In the past few decades, Americans have become much more aware of their overall health, and the factors that can improve or worsen it. With this, countless studies have been conducted to investigate the various ways one can improve their health. This phenomenon has led to tons of medical breakthroughs, forever improving the lives of humans across the globe. However, it has also led to things like fad diets and fad products, that can either do nothing for us, or make us worse off than we were before we tried them.
So which category do vitamin supplements fall under? Well, technically both. It depends on the supplement being taken and the current nutrient needs of the person taking it.
When Should Someone Be Taking a Supplement?
There are definitely times in life when taking a supplement is the best option for getting all the nutrients you need. But it’s important to differentiate between these times and the times when we probably don’t need to be taking one.
One of the most prevalent times in life when a vitamin supplement is recommended is during pregnancy. Since this is a time of extreme growth in the woman’s and the baby’s body, there are severely increased nutrient needs. These needs must be met to ensure that the baby is developing properly and that the mother’s body is able to sustain the pregnancy. Specific nutrients of concern are folic acid and iron. Though it is technically possible to consume all the needed nutrients from foods during pregnancy, it is said to be very difficult because of the increased nutrient demand. Many mothers also report being too nauseous during the early stages of pregnancy to eat enough of the nutrient-dense foods required to do this. It is also recommended that women who may become pregnant consider taking a dietary supplement as well, so that their bodies are prepared to sustain a pregnancy.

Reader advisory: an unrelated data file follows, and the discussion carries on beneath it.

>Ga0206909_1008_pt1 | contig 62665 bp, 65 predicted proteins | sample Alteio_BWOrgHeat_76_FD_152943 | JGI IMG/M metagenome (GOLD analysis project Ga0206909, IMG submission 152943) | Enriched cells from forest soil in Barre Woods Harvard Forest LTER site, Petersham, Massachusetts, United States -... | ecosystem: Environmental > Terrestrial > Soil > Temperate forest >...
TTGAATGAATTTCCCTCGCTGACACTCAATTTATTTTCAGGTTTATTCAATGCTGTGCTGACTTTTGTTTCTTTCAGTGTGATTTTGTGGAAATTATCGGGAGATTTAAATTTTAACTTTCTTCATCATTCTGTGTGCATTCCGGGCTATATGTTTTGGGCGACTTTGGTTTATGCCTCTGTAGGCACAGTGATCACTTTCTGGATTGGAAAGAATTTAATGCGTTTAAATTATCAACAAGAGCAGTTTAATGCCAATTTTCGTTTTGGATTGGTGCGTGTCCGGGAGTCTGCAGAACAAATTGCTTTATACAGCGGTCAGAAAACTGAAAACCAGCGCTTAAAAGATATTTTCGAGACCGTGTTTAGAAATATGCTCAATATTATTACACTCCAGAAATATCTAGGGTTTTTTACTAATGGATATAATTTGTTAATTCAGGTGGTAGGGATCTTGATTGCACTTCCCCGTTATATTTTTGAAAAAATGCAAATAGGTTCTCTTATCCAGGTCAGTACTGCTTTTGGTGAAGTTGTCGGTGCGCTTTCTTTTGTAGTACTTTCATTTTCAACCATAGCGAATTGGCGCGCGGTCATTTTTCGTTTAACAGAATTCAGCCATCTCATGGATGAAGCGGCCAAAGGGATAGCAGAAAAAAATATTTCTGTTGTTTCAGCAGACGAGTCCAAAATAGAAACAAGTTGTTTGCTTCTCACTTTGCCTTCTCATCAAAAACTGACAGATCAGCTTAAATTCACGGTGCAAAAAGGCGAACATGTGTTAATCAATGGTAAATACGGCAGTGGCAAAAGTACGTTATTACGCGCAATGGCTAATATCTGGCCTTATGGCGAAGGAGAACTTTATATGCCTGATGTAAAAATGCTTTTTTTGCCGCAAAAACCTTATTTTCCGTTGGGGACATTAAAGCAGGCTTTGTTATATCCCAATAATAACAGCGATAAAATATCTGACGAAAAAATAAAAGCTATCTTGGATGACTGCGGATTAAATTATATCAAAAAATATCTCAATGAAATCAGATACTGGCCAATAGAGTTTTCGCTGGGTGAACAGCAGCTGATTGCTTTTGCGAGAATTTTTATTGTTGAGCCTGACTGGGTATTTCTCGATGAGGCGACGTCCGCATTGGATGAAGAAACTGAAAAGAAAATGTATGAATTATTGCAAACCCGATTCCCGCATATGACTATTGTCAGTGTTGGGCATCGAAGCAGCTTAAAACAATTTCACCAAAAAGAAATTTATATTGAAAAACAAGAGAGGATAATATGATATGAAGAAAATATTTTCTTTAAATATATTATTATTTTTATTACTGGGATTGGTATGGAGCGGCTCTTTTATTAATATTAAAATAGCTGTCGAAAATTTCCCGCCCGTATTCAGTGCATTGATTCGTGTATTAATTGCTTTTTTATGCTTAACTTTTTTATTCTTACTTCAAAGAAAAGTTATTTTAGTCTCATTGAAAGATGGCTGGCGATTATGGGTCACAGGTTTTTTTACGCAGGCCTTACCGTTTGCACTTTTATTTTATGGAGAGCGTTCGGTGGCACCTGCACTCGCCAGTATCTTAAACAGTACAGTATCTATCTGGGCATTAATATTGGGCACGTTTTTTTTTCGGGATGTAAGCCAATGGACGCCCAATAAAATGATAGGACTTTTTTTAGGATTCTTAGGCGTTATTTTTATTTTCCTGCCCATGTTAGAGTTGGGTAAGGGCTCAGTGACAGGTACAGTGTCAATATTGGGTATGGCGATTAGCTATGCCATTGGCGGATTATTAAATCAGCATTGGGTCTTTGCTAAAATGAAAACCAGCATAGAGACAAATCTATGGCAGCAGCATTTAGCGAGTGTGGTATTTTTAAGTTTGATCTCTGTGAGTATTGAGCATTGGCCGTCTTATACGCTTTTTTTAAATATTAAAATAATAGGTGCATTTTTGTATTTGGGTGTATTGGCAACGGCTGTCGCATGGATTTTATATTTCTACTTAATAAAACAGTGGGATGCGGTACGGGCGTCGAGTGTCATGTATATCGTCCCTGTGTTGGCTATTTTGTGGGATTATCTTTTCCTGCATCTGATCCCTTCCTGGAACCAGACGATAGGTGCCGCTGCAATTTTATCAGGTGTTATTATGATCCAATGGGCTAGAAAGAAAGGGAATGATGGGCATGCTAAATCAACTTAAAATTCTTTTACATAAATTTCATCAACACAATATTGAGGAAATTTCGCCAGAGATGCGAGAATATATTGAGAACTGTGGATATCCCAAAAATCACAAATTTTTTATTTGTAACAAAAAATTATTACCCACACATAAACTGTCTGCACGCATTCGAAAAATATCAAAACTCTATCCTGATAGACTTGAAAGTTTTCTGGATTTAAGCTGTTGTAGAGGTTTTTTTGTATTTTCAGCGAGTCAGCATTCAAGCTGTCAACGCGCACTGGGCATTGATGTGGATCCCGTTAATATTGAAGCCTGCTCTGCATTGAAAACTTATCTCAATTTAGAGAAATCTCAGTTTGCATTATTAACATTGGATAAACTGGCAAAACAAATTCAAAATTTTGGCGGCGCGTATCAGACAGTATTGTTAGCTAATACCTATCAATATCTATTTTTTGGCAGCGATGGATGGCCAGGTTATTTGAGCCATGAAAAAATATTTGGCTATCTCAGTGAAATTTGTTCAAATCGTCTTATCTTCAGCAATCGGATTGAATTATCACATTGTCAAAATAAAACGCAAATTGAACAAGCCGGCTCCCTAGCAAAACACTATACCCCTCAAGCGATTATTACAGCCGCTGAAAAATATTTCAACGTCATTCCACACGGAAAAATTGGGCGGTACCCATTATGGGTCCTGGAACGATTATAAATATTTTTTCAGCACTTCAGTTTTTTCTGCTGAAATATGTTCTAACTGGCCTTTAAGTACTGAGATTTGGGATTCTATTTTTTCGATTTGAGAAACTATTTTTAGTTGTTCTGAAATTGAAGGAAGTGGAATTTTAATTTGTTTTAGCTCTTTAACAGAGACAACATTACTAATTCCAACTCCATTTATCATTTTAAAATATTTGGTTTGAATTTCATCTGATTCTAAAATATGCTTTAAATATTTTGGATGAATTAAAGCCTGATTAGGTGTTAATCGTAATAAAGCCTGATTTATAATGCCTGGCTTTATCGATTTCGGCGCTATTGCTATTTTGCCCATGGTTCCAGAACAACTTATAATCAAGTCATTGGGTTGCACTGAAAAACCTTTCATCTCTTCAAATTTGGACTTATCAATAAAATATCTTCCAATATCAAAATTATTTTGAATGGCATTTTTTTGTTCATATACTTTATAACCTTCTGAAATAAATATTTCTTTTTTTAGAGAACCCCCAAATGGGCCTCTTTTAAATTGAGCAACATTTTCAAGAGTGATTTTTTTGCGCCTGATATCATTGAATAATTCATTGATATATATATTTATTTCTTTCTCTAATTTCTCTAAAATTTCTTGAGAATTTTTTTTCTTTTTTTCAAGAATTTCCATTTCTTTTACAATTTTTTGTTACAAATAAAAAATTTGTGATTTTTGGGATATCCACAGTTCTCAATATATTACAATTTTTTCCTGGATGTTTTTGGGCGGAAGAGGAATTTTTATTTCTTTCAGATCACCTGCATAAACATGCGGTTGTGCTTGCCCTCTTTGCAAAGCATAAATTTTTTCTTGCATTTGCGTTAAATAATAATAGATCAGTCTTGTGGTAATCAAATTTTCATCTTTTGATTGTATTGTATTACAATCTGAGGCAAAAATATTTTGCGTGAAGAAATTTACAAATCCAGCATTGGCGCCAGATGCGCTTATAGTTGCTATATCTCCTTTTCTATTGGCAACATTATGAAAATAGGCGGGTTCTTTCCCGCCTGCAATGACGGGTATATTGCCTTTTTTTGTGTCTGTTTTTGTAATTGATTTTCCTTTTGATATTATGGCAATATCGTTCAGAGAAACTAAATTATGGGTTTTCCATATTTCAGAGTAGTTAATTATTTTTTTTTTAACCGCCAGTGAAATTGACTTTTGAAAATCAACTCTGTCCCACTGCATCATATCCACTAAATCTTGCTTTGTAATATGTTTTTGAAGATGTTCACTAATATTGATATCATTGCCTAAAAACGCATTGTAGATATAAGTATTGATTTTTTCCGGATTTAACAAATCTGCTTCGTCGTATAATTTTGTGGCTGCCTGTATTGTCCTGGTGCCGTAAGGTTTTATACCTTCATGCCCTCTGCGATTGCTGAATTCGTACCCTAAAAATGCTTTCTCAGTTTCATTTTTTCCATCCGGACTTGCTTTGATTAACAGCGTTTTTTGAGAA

Another situation in which you should consider taking a vitamin supplement is if you have a dietary restriction of some kind. Vegetarians and vegans can sometimes be at risk for Vitamin B-12 deficiency, since our primary source of this is meat. While there are still other foods that contain B-12, it may be difficult to get the amount our bodies need without eating meat. In this case, your doctor or dietitian may recommend that you take a supplement to prevent deficiency.
Lactose intolerance is another example of a dietary restriction that may require supplements. Specific nutrients of concern in this situation are calcium and Vitamin D, since these are mainly obtained from dairy products. Just as with Vitamin B-12, Vitamin D and calcium can be found in other foods that do not contain lactose. However, it may be difficult for a person with lactose-intolerance to get the recommended amount. This is another case in which a doctor or dietitian may recommend a dietary supplement to prevent nutrient deficiency.